In January and February, Company patrolling continued plus
several large sweeps in estates conducted as Battalion operations
- two CTs were killed, and one member of 'D' company wounded. A
'C' Company patrol had a contact in thick oil palms, and a
female armed CT running away, was captured by an English
planter with his two Malayan Police escorts after an exchange of
fire. She gave much useful information resulting in the
surrender of three more CTs and the virtual elimination of the
Rengam Communist Branch. The Malayan Government amnesty had
ended on the 8th February. Battalion HQ which had been based at
Kota Tinggi, now moved to join Tactical HQ at Simpang Rengam in
the lines of a pineapple estate.
In April the Battalion was ordered to Singapore at short notice,
in anticipation of civilian rioting; first based in overcrowded conditions and tents at Nee Soon Garrison where Internal Security training and planning took
place. Later when riots failed to materialise, the Battalion was
ordered to move to Selarang Barracks and take over permanent
Internal Security duties from 1st King's Own Scottish Borderers.
In mid-June, as the situation was quieter in Singapore, the
Queen's were authorised to deploy three Companies in South Johore
for counter-CT operations, while the remainder of the Battalion
remained at Selarang; thus responsible both to GOC Singapore District for
immediate call-out in case of emergency, and to GOC 17 Gurkha
Division and Commander 99 Gurkha Infantry Brigade for the Geylang
Patah, Pontian and part of Kulai Districts. Tactical HQ and 'D'
Company (Major E B G Clowes) were established at Tampoi, 'A'
Company (Major J B C Palmer) at Linden Rubber Estate, and 'B'
(Major A C Lynch-Staunton) at Pekan Nanas Pineapple Estate.
On 6th July a six man patrol of 'B' Company under Sergeant Isaac,
had a major success. In the thick undergrowth of a rubber
estate, L/Corporal Hughes who was leading, indicated silently
that CTs were ahead. Sergeant Isaac silently deployed the patrol
into extended line and ordered 'Charge'. Four CTs started to run
away firing as they went. Sergeant Isaac completely ignored
their fire, halted his men 20 yards from the CTs and ordered
'Fire'. One CT fell but appeared to be about to throw a grenade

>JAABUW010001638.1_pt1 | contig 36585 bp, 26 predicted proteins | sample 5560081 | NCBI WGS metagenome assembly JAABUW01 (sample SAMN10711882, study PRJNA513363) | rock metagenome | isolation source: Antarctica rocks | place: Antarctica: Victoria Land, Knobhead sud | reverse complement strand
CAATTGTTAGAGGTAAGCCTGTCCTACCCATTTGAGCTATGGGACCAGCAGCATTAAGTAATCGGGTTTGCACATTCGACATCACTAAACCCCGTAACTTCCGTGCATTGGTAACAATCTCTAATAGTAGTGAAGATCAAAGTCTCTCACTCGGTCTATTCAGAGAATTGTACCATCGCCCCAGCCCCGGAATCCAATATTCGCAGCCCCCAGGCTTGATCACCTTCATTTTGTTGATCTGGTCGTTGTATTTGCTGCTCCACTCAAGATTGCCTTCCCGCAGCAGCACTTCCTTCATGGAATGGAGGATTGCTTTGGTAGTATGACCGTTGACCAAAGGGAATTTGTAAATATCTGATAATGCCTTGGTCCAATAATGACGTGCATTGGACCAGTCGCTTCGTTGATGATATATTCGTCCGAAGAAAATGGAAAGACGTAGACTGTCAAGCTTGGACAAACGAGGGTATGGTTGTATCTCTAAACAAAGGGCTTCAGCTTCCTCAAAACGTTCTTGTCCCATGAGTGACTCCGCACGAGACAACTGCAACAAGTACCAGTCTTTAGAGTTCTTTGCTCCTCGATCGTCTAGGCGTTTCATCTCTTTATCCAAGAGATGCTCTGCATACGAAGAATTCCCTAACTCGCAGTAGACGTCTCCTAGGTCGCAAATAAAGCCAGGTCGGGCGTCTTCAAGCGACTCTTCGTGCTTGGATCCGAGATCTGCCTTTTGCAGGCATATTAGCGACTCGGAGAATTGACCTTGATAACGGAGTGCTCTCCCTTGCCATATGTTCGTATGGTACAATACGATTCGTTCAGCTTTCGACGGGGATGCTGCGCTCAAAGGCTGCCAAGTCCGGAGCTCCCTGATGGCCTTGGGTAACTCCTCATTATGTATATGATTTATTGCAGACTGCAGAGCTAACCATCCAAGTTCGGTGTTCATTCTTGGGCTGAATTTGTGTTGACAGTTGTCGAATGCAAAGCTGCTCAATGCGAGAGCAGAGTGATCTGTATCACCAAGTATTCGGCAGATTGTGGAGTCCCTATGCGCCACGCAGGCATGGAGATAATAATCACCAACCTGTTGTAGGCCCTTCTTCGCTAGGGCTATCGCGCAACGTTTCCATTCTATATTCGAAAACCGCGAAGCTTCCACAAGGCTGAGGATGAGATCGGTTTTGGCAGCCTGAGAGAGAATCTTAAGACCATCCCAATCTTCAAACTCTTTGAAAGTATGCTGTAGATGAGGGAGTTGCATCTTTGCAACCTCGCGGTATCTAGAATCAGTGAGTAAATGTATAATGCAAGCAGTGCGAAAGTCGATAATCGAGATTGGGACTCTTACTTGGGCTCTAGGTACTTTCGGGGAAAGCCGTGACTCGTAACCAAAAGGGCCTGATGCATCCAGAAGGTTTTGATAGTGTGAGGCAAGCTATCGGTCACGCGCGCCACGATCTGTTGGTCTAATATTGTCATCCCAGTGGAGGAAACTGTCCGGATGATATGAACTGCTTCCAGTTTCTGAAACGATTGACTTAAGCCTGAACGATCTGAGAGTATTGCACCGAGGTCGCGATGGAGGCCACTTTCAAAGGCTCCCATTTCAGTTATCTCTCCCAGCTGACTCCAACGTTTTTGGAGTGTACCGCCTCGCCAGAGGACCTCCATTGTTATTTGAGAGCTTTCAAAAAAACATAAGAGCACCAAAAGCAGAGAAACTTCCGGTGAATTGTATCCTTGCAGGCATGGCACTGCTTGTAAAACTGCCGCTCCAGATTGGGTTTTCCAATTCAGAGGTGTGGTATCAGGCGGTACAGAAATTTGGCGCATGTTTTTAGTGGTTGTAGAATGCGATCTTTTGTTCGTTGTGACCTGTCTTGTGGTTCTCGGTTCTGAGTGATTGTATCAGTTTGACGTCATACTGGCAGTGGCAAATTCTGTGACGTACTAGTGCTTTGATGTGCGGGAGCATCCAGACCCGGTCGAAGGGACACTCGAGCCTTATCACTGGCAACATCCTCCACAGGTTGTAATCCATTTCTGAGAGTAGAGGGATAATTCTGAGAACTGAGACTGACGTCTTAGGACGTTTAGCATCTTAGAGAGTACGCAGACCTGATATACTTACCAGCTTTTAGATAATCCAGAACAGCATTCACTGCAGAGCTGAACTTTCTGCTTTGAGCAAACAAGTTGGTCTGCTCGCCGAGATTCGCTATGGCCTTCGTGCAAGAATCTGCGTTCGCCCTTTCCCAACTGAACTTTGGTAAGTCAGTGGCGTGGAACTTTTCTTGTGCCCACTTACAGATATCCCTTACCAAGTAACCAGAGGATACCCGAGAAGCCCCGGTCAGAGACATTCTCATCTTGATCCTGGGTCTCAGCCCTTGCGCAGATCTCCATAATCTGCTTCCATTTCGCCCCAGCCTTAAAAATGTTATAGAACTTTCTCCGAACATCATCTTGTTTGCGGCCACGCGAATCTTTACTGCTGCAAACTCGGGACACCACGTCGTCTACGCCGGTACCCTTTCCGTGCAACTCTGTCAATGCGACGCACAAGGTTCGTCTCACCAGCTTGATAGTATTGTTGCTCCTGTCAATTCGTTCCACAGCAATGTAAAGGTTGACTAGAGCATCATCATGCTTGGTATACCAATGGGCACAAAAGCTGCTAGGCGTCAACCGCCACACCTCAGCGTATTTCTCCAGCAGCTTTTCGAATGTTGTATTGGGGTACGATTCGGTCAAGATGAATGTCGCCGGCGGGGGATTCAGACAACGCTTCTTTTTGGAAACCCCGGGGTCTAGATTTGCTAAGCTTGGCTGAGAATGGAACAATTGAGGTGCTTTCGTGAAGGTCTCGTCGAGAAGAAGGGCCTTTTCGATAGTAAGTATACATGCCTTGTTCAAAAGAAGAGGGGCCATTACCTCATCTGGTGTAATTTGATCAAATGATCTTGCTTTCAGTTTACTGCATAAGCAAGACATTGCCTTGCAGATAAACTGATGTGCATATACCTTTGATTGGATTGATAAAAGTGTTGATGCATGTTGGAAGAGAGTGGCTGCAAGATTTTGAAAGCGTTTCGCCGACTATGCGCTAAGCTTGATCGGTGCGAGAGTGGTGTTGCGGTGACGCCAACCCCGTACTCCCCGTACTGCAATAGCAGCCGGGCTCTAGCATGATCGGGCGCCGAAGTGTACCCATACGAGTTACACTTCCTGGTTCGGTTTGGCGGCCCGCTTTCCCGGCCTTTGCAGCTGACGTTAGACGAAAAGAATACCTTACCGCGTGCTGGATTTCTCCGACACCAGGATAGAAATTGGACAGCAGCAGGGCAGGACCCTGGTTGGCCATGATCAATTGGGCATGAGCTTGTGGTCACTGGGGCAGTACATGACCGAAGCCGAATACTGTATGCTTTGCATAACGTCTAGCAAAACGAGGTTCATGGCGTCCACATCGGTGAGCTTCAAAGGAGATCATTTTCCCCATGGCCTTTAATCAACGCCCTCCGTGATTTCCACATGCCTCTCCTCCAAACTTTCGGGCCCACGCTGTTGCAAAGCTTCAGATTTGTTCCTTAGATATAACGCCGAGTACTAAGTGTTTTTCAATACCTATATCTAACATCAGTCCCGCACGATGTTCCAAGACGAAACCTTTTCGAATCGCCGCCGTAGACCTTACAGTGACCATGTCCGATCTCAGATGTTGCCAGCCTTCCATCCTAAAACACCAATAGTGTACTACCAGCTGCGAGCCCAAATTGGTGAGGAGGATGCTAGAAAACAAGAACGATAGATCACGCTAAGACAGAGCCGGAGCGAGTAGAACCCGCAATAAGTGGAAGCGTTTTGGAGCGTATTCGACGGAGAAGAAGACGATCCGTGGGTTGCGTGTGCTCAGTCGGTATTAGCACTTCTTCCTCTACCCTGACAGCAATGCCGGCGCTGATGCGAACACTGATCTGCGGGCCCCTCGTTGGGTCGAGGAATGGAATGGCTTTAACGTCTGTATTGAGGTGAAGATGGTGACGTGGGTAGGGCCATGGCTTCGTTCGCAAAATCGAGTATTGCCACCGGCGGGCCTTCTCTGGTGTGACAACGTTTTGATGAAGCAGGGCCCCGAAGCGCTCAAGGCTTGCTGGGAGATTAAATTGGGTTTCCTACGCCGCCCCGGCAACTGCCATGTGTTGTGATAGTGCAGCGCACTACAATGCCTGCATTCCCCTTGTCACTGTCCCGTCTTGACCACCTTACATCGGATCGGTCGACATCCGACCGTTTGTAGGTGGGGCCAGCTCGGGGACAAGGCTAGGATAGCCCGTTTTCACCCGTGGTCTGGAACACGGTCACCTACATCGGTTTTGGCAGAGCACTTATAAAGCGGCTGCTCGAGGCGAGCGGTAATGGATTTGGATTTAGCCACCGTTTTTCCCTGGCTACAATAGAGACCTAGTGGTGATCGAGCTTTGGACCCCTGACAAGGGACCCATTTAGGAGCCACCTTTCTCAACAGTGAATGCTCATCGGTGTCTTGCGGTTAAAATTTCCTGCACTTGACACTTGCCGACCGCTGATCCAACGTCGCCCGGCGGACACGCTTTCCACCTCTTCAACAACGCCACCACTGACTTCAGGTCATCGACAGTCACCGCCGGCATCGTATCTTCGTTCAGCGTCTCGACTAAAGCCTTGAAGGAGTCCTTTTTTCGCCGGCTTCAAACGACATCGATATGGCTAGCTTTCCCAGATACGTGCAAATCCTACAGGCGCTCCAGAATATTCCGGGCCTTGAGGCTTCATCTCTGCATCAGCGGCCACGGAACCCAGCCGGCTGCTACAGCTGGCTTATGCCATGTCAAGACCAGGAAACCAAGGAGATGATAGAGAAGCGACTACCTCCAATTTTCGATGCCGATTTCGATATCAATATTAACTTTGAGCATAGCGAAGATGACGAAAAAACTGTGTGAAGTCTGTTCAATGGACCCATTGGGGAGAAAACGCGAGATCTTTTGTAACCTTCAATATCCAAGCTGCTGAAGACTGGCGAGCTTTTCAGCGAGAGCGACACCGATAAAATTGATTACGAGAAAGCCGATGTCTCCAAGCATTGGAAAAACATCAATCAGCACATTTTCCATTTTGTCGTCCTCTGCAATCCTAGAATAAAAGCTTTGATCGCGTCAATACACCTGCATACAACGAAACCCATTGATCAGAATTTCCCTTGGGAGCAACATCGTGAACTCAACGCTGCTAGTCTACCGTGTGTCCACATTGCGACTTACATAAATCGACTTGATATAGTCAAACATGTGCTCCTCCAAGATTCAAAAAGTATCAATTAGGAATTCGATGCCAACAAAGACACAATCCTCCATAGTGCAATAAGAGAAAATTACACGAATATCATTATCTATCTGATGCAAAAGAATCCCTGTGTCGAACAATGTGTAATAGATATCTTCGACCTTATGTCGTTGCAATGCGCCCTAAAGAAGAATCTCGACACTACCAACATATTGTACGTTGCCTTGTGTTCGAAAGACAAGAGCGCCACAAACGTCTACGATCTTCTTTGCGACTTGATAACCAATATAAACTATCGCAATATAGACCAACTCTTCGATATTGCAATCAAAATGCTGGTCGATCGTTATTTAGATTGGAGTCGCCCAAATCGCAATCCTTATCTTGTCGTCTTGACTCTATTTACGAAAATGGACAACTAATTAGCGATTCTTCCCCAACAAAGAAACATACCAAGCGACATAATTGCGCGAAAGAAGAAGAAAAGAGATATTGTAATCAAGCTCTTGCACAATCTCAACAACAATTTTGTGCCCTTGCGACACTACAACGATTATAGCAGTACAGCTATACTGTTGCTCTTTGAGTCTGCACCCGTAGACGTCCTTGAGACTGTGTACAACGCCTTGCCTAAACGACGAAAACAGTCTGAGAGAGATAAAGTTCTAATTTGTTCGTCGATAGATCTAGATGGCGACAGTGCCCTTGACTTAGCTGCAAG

so was dealt with by Private Cooper. The patrol continued to
advance firing at intervals, and had killed three more CTs when
there was a shout that Private J A Purves had been hit. He and
Private Millhouse had pursued and shot a fifth CT, who in falling
had shot Purves who later died. By resolute and skilful action
this small patrol had killed five CTs, but its success was
shadowed by the loss of Purves, who was buried with full Military
Honours in Singapore the next day. Sergeant Isaac was awarded
the Military Medal.
In July, RSM J B Simmons MBE MC left the Battalion after 10 years
of outstanding service as RSM, Originally in the Royal Sussex
Regiment, he was posted to 1st Queen's in May 1944, and fought at
Jail Hill, Kohima and all subsequent battles until the end of the
War, being awarded the Military Cross. He was succeeded by RSM N
At the Malaya Command Rifle Meeting the Battalion again achieved
considerable success - the Team led by Lieutenant Sharpe were
champion British unit out of 13 teams, 3rd out of 30 in the all-
unit championship, won the Falling Plate competition in record
time, and the Revolver. The Jungle Range Team led by
2/Lieutenant J V Warner-Johnson did very well to come fourth in
the jungle shooting against strong competition from the Gurkha
and Malay teams with much longer jungle experience.
At the end of October serious disturbances occurred in Singapore
following Government closure of two large schools. The pupils
under left wing influence refused to leave, and when it was
decided to turn them out by force, rioting broke out. That part
of the Battalion at Selarang received orders to deploy at 2200hrs
on 25th October, and the same order was passed to Tactical HQ at
Tampoi. By 0400hrs the whole Battalion less 'A' Company and one
platoon each of 'B' and 'D' Companies all in deep jungle, were in
pre-planned position in Singapore. Those in the jungle were
contacted at first light on the 26th when radio communication
became possible, some were then ferried out by helicopter and
some marched: all were at their allotted positions in Singapore
by 1800hrs that day.
At 0630hrs on 26th October the schools were cleared by the Police
and large unruly crowds appeared on the streets. Half the Battalion manned pre-arranged strong points at important road intersections, while the remainder was held in reserve at strategic points. Rioting increased and attacks were made and damage caused all over the Island. Several times Companies and
Platoons had to move against the rioters who were quick to
disperse, although on occasion it was necessary to fire a few
shots. The Battalion remained on duty mainly enforcing the
curfew until 2nd November, when it returned to barracks, and
shortly afterwards Johore operations were resumed.
The Battalion was now standing by to depart Malaya, but the Suez
Crisis delayed the sailing date. At Christmas the whole
Battalion was concentrated at Selarang in the Internal Security
role, and on 31st December the Johore operational area and camps
were handed over to 2nd Royal Welch Fusiliers. However, three
Companies at a time were sent for operations in deep jungle -
for six to ten days each, either moving on foot, by helicopter,
or river boat, and supplied by air.